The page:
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  • Thomas Shacklock, Eli Szydlo, Deanna Wilken

Afghanistan Emergency

August 18, 2021

Taliban fighters occupy the presidential palace in Kabul after President Ashraf Ghani fled the country on August 15, 2021 (Photo: AP News)

Afghanistan is the ‘new Saigon.’ Photos circulating on social media are eliciting commentary about the U.S.’s actions in Vietnam decades ago, drawing an eerie comparison with what has happened in Kabul over the past few days. Previous discussions on sharing power between the Afghanistan government and the Taliban no longer apply as the Afghan government is now replaced by the fighters. Afghanistan is facing a humanitarian emergency and its citizens are left distraught, fighting for their rights, fearing death, and desperately trying to escape.

The refugee crisis in Afghanistan continues to escalate at an alarming rate. With reports of Taliban presence at the borders of Kabul just days ago, the president of Afghanistan, Ashraf Ghani, left the country. Four days prior to that, thousands had formed temporary camps outside the city and are attempting to flee the country. Since May 2021, approximately a quarter of a million people in Afghanistan have been forced to flee their homes, the vast majority of these are women and children. Many Afghans who aided U.S. troops await visa approval to travel, even as commercial flights are cancelled, making it increasingly difficult for those attempting to escape Kabul. Disturbing footage has shown civilians holding onto the outside of U.S. military aircraft attempting to take off, a clear symbol of their desperation to flee the country.

Both the international community and the Afghan people are concerned as to how the situation will escalate in the coming days, weeks, and months. The Taliban has issued promises of peace and equal rights as they press forward into the country. However, based on the Taliban’s history of human rights violations, many are skeptical. In mid-July 2021, when Taliban forces took Kandahar, Human Rights Watch reported revenge killings of those who were suspected of assisting Western forces or had spoken out against the Taliban. Additional reports of Afghan soldiers being executed and demands for unmarried women in the area to be turned over to Taliban forces were circulated.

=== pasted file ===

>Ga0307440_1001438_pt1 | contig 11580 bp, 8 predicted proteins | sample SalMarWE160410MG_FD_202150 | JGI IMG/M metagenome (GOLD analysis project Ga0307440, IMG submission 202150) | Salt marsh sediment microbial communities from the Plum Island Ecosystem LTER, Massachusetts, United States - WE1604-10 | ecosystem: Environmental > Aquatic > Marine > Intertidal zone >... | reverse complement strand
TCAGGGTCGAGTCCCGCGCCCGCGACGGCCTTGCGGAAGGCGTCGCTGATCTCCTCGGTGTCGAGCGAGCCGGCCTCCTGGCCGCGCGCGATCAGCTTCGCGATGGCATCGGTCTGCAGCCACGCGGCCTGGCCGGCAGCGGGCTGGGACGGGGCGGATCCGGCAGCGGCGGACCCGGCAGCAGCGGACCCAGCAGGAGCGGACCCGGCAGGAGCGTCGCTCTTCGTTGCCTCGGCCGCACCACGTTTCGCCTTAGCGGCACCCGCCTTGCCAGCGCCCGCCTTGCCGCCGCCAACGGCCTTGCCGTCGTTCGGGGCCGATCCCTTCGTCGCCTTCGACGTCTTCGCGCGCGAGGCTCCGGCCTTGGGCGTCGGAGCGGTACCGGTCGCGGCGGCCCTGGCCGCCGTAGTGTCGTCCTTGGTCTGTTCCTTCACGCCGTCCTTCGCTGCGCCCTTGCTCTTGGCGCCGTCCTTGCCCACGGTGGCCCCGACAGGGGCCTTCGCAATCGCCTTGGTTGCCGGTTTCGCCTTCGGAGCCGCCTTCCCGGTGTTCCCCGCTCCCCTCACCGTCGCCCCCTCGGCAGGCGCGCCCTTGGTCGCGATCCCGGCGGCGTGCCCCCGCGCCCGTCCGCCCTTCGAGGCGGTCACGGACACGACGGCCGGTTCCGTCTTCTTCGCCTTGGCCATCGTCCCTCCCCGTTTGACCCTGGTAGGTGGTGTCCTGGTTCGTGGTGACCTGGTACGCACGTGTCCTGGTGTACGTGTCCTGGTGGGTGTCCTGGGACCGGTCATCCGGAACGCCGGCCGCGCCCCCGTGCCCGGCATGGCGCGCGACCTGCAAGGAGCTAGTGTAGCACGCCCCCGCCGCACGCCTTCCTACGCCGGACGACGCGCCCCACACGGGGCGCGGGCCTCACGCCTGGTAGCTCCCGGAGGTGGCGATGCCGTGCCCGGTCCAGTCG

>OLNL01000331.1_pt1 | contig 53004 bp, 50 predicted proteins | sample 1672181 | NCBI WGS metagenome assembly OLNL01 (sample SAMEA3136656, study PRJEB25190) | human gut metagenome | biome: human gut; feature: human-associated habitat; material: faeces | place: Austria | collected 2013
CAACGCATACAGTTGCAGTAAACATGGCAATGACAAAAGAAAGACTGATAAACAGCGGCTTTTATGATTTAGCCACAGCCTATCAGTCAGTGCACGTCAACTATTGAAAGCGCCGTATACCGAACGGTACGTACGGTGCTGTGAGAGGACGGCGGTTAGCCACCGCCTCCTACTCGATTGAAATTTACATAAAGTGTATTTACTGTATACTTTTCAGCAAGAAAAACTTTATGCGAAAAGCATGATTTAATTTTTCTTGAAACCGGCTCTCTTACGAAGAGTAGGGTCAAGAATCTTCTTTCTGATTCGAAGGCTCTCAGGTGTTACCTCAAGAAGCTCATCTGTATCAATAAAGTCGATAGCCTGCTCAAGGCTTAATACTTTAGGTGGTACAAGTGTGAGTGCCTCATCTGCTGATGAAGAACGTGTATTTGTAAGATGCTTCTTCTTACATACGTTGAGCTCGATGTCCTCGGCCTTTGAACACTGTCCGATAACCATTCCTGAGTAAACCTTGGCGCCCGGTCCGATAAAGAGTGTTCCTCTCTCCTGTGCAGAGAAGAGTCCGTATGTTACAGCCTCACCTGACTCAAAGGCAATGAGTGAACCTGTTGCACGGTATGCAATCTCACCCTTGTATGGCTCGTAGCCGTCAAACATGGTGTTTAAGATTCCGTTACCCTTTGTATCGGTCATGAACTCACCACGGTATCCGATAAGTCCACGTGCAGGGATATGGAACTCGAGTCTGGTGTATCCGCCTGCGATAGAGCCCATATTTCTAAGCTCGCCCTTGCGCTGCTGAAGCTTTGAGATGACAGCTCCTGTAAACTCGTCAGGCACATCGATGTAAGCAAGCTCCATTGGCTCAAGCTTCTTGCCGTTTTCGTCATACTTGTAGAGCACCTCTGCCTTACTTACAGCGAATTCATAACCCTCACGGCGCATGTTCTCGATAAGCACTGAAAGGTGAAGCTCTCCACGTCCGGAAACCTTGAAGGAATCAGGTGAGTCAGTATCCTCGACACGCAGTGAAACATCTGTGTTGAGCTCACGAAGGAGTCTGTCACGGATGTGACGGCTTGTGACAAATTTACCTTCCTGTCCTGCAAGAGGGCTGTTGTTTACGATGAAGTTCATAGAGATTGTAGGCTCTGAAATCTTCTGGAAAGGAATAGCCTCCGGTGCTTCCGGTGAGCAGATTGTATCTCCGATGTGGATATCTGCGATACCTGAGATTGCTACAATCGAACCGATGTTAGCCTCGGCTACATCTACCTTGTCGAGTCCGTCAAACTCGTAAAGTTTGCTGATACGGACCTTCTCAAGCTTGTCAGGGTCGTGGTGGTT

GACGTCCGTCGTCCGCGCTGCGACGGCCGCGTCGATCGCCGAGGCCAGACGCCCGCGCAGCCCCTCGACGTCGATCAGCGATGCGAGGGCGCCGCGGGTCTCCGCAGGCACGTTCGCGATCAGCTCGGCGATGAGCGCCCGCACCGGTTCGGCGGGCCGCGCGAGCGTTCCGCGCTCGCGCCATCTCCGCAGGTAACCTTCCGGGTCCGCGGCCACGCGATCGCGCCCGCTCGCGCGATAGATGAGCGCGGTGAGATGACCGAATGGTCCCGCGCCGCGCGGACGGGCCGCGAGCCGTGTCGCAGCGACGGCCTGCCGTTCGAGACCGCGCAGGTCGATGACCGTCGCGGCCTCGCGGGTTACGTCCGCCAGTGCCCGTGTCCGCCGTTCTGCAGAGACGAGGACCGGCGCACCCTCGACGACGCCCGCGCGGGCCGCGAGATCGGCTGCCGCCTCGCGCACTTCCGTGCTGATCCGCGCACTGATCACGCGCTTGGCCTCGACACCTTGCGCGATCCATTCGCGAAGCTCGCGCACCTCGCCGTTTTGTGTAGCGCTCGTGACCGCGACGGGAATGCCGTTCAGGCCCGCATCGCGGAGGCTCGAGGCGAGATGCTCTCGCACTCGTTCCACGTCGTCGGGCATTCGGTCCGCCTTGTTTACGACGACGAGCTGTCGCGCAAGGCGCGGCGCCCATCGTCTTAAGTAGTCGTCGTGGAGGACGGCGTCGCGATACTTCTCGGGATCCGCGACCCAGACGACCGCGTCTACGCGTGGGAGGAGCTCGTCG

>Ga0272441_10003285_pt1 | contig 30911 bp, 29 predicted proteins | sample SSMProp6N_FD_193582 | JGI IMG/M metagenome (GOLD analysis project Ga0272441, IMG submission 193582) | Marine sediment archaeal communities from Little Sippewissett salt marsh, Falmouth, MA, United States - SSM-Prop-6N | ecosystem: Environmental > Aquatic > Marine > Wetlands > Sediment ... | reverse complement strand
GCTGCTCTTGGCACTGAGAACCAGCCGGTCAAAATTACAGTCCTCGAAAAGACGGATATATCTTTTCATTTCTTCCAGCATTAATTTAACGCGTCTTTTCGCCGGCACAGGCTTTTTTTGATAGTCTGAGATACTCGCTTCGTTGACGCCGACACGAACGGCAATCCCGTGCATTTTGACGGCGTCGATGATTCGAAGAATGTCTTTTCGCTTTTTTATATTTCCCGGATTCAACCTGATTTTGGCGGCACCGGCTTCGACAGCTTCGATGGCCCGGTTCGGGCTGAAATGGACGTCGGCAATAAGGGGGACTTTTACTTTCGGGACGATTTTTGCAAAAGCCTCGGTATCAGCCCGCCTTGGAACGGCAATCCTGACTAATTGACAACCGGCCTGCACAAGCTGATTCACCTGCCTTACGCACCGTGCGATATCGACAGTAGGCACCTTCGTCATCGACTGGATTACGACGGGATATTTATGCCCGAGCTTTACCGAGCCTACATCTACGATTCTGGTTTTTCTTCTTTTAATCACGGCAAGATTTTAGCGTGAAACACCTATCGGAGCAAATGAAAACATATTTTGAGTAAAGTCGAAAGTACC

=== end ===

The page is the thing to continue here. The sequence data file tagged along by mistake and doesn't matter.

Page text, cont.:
Over years of occupation in remote areas, the Taliban has demonstrated its capacity to perpetrate varied forms of human rights abuses, which are now likely to increase. Due to state corruption, many Afghan civilians turned to the Taliban for legal issues in areas where the group has been running a parallel sharia justice system. Penalties for acts such as theft and adultery can include amputation or death. LGBTQI+ people are also likely to face increased persecution and violence - execution by “wall-toppling” has already been used as punishment for gay sex in recent years. Additionally, the Shia Hazara minority have historically faced persecution and genocide in Afghanistan and are now at risk of genocide once again.

Other human rights crimes concern the international community. Although direct abuses against people are of the utmost concern, the Taliban has a history of destroying and looting cultural heritage. In 2001, Taliban forces destroyed two Buddhist statues, the Bamiyan Buddhas, and routinely entered the National Museum in Kabul destroying the artifacts in storage. Considerable work went into repairing and restoring the museum’s collection, which now stands at risk as the city is taken. Amid the concerns for threats to life and abuses to human and women’s rights, the topic of cultural heritage may seem like an afterthought. For those who manage to escape the country, the further destruction of their history could only add to their already considerable traumas and re-traumatize future generations.

The history of the Taliban and the recent reports of their actions in various cities all lead to countless human rights groups questioning the recent promises made. The sudden advances made by Taliban forces raises fears that the situation will only regress for the country and its people. The international community, watching from the outside, must put Afghan people at the heart of whichever actions regarding Afghanistan they take next.

Afghanistan Emergency - HRRC
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© 2021 Human Rights Research Center (HRRC)


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